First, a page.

Upstream Marketing in Transition 2018-04-04T22:22:13+00:00

Upstream Marketing in Transition

Twenty years have passed since that initial best practices study. Revisiting the findings from that study today strikes me that it was a  good start.  Many classic, textbook examples of growth principles were identified and cataloged.

Still, the study has its shortcomings. That project occurred before the “new economy” emerged, which of course, is now just the economy. Business growth occurs at a faster rate today. Technological innovations, like the Internet and new forms of digital marketing, have emerged. Apple, Amazon and Google, leading companies today, were in their infancies.  Many of the management principles that drive these companies, including their approach to brand management, product development, organization design, and culture, weren’t well understood.

Certain processes and principles, like a stage-gate approach to product development, are less relevant today.  Now, practices like minimally viable products (MVP) are proving more effective.  Twenty years ago, customer input came at later and more discrete stages in the product development process. Today, it occurs much sooner,  and in an ongoing fashion.  Leading companies use iterative development, rapid prototyping and other methods to grow.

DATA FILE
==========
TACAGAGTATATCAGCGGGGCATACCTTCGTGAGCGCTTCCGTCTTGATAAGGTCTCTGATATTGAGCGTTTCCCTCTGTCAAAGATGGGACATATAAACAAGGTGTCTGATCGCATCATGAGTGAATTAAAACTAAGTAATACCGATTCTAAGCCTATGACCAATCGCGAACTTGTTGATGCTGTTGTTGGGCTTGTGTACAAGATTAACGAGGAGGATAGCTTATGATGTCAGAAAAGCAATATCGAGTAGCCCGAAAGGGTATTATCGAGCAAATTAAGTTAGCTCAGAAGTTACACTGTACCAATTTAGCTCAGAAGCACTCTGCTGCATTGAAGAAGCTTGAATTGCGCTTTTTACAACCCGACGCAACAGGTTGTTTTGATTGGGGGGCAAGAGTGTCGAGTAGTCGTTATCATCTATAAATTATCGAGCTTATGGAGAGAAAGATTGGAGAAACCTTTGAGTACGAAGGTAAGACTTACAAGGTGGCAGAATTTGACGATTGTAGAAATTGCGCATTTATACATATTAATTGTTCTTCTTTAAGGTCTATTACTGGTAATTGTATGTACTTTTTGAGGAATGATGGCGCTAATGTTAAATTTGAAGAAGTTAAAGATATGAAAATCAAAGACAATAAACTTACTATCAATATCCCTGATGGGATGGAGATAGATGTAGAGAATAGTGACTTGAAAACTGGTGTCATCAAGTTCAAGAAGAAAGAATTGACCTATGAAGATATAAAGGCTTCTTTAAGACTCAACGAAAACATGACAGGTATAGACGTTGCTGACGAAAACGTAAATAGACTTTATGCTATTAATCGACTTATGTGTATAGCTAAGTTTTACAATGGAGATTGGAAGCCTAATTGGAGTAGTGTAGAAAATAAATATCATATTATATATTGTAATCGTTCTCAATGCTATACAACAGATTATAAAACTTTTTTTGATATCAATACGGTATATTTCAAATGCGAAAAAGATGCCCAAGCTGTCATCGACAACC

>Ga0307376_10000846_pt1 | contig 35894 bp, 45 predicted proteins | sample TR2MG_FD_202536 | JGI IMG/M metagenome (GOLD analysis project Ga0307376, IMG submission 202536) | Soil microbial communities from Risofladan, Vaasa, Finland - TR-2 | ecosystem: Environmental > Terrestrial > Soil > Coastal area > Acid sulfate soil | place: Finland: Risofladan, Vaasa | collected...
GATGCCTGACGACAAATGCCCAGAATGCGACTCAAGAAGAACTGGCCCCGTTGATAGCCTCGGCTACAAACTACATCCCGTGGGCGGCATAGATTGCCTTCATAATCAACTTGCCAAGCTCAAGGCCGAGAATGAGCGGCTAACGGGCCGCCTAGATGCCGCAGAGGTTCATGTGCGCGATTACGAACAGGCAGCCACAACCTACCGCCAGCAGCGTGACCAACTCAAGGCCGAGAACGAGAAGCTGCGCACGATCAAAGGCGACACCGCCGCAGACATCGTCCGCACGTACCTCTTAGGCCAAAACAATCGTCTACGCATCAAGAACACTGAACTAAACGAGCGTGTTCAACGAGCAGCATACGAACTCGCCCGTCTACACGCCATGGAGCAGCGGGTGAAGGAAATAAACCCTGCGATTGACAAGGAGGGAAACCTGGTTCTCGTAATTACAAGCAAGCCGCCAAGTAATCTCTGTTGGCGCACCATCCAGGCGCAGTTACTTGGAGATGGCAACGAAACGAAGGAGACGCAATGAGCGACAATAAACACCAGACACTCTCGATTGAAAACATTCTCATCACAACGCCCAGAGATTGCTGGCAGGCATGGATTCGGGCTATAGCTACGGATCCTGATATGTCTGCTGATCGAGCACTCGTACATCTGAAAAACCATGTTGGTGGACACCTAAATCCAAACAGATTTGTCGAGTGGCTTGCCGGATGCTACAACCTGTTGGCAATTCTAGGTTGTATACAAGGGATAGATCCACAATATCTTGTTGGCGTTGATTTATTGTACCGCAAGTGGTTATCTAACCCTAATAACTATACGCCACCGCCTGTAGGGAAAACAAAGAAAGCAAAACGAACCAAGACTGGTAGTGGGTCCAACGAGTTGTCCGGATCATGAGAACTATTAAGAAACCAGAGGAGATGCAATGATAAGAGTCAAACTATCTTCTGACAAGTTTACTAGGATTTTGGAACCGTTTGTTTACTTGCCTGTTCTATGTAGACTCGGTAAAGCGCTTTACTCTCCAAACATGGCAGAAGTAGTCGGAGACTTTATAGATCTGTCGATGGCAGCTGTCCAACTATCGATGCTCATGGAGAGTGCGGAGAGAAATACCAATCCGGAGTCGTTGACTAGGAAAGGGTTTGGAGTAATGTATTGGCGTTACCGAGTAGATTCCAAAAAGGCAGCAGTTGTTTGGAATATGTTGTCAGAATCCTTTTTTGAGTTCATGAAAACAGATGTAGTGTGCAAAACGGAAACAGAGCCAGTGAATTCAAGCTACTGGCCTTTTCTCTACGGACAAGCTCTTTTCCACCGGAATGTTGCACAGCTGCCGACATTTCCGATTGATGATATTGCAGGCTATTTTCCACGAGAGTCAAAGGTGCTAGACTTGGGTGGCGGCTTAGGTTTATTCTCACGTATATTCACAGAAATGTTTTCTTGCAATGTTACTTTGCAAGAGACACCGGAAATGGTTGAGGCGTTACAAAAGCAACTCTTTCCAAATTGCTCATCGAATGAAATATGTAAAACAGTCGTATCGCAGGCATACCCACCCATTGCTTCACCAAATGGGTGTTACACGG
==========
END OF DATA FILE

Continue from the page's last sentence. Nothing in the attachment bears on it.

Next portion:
Marketing as a concept has also changed.  Marketing was viewed more in organizational terms, often as a functional silo.  Today, it’s seen more holistically, from a process perspective, intertwined throughout the organization Delivering upstream marketing requires coordinated, cross-functional involvement from traditional marketing, product development, and other areas, regardless of which functional department leads.

The way companies and consumers interact have also changed.  Historically, marketing communication was essentially one-way, from companies to consumers.  Now, it’s interactive – real time marketing, including multiple streams of ideas, with continuous strategic strikes. Rigid strategy development, that occurred periodically has been replaced with agile planning, incorporating continual listening, learning, and adjusting.

Finally, that 20-year old effort resulted in a listing of growth-focused principles, though didn’t integrate into a single theme or idea.  A list of principles is nice, though it’s still just a list unless the ideas are incorporated into a framework or model.

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